Consultant at Group Alternatives
May 17, 2018
I like lists. Work lists, home improvement lists, shopping lists. My beautiful and loving wife will make lists, but sometimes those lists are based on what she thinks we need. Has your spouse ever asked you to go to the grocery store with their list of “needed” items? I’ll bring home the grocery items from the list and start putting them away in the refrigerator or pantry, only to realize that we’ve duplicated some items while we “forgot” to purchase others. My frustration lies within the crucial missed step of taking inventory, which leads to both “forgetting” items and duplicating items. A good list begins with knowing, “What do we have in the fridge?” Only then can you assess what you need.
In the world of healthcare benefits, similar to grocery shopping, you need to understand your starting point. If you don’t identify cost-drivers for the health plan and member gaps in care, how can you accurately and efficiently predict future spend? How can an employer develop effective strategies for getting employees to focus on managing their health and well-being? Data analytics applied to medical and pharmacy claims, and biometric screening results can be used to identify gaps in recommended care, initiate outreach and predict future spend.
Healthcare data is complex. Identifying members across multiple data sets to create a picture of an individual’s health journey requires a level of analytic sophistication that was not historically available to most employers. The goal is to make the information actionable for both employers and employees. The challenge lies in presenting solutions to individuals at a time and in a manner that will make them more likely to take action.
Employers have historically attempted to address these issues by offering multiple programs designed to target individuals with particular needs. However, without sophisticated data and a comprehensive engagement strategy, these efforts are needlessly expensive and ineffective. The programs tend to duplicate each other’s features, and the layering of multiple vendors and touch-points adds to the complexity of the health benefits program. This lack of focus often ends up discouraging the very program participation they were intended to promote.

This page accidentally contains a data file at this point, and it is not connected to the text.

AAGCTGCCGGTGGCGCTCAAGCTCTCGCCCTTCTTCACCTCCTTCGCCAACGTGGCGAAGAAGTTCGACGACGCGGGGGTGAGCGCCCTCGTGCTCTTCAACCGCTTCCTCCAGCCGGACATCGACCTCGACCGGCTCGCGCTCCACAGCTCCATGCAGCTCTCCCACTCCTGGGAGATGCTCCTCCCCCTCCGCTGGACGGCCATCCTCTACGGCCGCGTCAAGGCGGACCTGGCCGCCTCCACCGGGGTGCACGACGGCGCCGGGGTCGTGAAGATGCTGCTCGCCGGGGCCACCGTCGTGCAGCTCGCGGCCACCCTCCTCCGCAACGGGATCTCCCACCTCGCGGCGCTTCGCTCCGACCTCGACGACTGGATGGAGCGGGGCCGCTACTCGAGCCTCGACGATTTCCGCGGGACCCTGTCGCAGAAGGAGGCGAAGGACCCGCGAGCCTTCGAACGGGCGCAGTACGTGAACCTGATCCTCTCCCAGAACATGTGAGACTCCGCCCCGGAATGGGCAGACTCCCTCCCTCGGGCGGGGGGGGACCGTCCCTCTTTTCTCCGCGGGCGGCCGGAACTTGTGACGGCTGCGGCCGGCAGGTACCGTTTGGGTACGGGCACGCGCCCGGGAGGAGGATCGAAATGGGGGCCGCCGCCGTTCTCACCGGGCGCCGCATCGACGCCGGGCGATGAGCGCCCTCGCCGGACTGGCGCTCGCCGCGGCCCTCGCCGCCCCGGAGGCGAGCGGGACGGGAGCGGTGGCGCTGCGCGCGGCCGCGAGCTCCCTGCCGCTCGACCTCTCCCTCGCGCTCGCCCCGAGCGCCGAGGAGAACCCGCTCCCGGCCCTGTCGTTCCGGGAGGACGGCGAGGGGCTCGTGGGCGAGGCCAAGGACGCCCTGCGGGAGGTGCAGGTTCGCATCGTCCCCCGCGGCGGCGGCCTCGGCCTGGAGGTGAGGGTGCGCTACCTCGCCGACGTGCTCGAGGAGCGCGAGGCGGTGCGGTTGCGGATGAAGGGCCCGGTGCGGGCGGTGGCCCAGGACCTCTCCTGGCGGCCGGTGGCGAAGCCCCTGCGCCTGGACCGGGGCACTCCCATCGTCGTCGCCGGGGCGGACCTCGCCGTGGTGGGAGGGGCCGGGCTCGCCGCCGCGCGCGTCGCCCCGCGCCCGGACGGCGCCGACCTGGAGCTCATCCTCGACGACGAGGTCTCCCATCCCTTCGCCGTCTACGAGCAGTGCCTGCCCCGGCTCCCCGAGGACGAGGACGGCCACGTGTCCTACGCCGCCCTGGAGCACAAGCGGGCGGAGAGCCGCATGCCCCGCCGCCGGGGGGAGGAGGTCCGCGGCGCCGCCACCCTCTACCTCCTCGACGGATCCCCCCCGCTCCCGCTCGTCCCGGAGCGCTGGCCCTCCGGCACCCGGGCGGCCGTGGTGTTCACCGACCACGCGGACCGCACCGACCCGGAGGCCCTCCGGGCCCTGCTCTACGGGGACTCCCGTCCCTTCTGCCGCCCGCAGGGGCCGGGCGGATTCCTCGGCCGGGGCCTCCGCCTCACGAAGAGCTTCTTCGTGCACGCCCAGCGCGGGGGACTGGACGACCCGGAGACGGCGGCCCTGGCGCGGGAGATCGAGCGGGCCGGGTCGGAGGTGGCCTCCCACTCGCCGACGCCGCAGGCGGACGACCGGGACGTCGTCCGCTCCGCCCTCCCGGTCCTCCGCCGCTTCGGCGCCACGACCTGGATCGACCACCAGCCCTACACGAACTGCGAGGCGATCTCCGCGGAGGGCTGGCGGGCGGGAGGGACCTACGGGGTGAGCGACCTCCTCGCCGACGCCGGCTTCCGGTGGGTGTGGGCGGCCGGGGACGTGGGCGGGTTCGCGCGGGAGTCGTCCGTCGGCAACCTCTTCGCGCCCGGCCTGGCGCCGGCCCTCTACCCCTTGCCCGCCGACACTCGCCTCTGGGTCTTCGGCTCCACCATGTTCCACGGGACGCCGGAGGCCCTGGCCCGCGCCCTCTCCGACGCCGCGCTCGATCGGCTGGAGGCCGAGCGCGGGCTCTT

The sad truth is that it is difficult to get people focused on their health. Using a “Big Data” approach, we can aggregate data from multiple sources from medical claims, prescriptions and biometric screening results. We can identify an individual’s health status, and using this information, determine steps that can be taken to reduce future medical risks. We then can determine if gaps in recommended care exist to improve someone’s health, and if they do, initiate steps to get the employee to attend to these needs.
The additional benefit of applying a data-driven strategy to managing workforce health is the speed with which information can be made available, as the data is updated and reviewed on a monthly basis. This allows the employer to evaluate results and implement new strategies and programs to address continuing challenges. A good benefits advisor should be consultative in this review, providing not only insights from the trends reflected in the data, but also applying predictive modeling that shows where costs are likely to go in the future. Then, the right data analytics vendor provides an ability to track the results of any given implemented strategy and builds in accountability for all stakeholders: Is our strategy working to improve employee health and reduce plan spend? If results or engagement aren’t meeting expectations, let’s not waste time and money, but let’s find a different solution!
Employee populations can be ever-changing. Our goal at Group Alternatives is to improve employee health while reducing plan costs. Building strategies based on continuous data analytics and predictive modeling can have a significant impact on engagement, outcomes and medical costs. Wouldn’t you rather know your population’s cost drivers and gaps in care (what’s in your fridge?) before you go shopping for solutions that you may or may not need?